Now we have lowered the flag and no one can keep track of why it’s lowered each day. There is actually an app to remind people where the flag should be flown on that day. 

This is what the rules for flying the flag at half-staff are from the Flag Code. “By order of the President, the flag shall be flown at half-staff upon the death of principal figures of the United States Government and the Governor of a State, territory, or possession, as a mark of respect to their memory. In the event of the death of other officials or foreign dignitaries, the flag is to be displayed at half-staff according to Presidential orders, or in accordance with recognized customs or practices not inconsistent with law.”
On another website it said that the “President may order half-staff display of the flag after other tragic events.”

The flag has been lowered nine times since January and often it was kept at half-staff for more than one day. In 2015, we lowered it nine times the whole year. We lowered the flags in 2016 for Antonin Scalia, Nancy Regan, attacks in Brussels, Peace Officers Memorial Day, Memorial Day, attack in Orlando, attack in Dallas, attack in Nice and the attack in Baton Rouge. 

When a flag is raised it should be raised all the way to the top and then lowered to half-staff. The reverse is true when it is retired at the end of the day. It gets raised to the top and then brought back down to retire it. The other way might be quicker, but this is the proper way. 

Lowering our flag is a sign of solidarity with the communities these tragedies took place in. However, does it come to a point where we desensitize the world to our gesture or to where it doesn’t have the same weight when a president passes away? Are there other ways we can honor victims?

Friday, July 15, 2016

Insight - Old friends are important - By Michelle Libby

This past week I had the opportunity to attend the retirement ceremony for one of my high school classmates and friend. He was retiring from the Air Force as a Lt. Colonel after 21 years of service.
When we received the invitation, I was excited to see a military retirement ceremony. I didn’t think about the fact I would be seeing my friend for the first time in 19 years or that I don’t look quite like I did when I was in high school. He, of course, hadn’t changed a bit. 

When you don’t see someone for that long, they remain the same age in your mind’s eye. To me he was still 18-years-old despite now being married to his sweet wife and having three children.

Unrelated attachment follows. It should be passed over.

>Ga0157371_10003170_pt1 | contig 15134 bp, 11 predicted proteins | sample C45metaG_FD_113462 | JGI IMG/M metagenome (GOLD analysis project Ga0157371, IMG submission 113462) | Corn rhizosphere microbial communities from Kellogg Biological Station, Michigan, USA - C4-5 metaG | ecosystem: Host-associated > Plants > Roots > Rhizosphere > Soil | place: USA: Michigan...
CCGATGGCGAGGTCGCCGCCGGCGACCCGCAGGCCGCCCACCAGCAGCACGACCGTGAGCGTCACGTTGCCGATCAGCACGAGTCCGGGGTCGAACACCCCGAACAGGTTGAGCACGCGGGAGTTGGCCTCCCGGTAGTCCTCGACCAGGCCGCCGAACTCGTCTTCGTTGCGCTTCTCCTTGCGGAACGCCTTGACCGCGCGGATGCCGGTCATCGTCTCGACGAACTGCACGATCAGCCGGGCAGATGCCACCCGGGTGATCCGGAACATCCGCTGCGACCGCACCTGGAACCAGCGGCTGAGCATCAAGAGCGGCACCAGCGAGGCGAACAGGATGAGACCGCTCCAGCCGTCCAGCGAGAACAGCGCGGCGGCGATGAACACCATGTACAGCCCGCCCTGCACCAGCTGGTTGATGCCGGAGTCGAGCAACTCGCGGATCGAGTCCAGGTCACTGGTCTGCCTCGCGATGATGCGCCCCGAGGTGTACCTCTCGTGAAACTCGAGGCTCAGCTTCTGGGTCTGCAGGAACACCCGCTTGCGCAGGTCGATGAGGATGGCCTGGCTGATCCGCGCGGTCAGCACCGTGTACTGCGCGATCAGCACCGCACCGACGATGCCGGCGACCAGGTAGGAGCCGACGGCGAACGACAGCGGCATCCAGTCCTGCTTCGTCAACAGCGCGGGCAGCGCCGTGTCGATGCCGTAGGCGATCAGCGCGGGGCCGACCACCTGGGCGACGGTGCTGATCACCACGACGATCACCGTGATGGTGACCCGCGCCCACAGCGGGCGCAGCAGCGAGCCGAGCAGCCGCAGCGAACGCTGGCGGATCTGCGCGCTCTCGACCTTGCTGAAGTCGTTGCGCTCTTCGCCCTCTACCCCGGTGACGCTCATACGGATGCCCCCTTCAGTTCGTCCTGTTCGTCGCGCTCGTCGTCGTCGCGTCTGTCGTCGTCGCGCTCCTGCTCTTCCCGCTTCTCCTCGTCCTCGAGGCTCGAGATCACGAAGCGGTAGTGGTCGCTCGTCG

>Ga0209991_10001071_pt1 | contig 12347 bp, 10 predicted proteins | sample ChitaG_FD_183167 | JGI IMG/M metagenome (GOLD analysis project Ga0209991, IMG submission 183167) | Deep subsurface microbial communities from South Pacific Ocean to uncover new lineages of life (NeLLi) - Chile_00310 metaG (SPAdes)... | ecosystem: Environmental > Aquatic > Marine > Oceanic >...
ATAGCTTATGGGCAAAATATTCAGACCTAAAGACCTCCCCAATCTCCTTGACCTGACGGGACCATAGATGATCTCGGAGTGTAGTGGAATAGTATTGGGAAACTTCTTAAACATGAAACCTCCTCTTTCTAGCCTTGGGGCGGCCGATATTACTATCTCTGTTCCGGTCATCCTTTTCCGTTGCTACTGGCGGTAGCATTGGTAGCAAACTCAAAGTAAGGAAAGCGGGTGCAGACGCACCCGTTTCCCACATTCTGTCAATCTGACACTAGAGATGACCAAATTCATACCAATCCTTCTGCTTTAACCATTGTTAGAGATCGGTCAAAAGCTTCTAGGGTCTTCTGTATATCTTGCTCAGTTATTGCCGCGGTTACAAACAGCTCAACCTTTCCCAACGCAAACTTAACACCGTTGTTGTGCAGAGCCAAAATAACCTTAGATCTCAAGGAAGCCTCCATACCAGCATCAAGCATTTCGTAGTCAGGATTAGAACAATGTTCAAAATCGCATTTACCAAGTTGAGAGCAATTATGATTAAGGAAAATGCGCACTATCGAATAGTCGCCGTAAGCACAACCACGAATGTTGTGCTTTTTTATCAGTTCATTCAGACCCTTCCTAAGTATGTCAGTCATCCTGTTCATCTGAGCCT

As I sat at the ceremony with my husband, I was in awe of the amazing things Matthew had accomplished in his time in the Air Force. He has lived all over the country, had walked on the launch pad for the space shuttles and created technology and problem solved to help make our country stronger and to save the taxpayers money. 

His journey has been exciting and at times trying on his family, but together they have come through it and are ready for the next phase of their adventures in Massachusetts. As he was giving his thank you remarks, and as the Colonel was talking about all Matthew had accomplished, I found myself growing prouder and prouder of the man he had become. Someone I knew worked on ships that went into space, someone I went to school with and received Christmas cards from worked at the Pentagon in Washington DC. 
The word slug was passed around to some people who aren’t Lt. Col. Matthew McQuinn, Retired. And, boy did I feel that way. I was full of pride for the man who at one point helped convince me that I should be on the math team and the computer team in high school. (That was a disaster.) However, I was envious of the travel and adventures their family had had, despite having my own adventures.

Seeing someone pass from one life experience into another and hear about all the amazing things he had done in his career gave me perspective on growing up. We all have our paths in life. Some paths lead to greatness for many, others lead to a quieter life where what we does matters to a few or a few hundred. 

It was great to see Matthew, Julie and their boys, as well as their parents and family members. This day and age it doesn’t make sense not to stay in touch. It’s easier than ever before. Reach out to someone you used to know and say “hello”. You might be amazed at the perspective you find.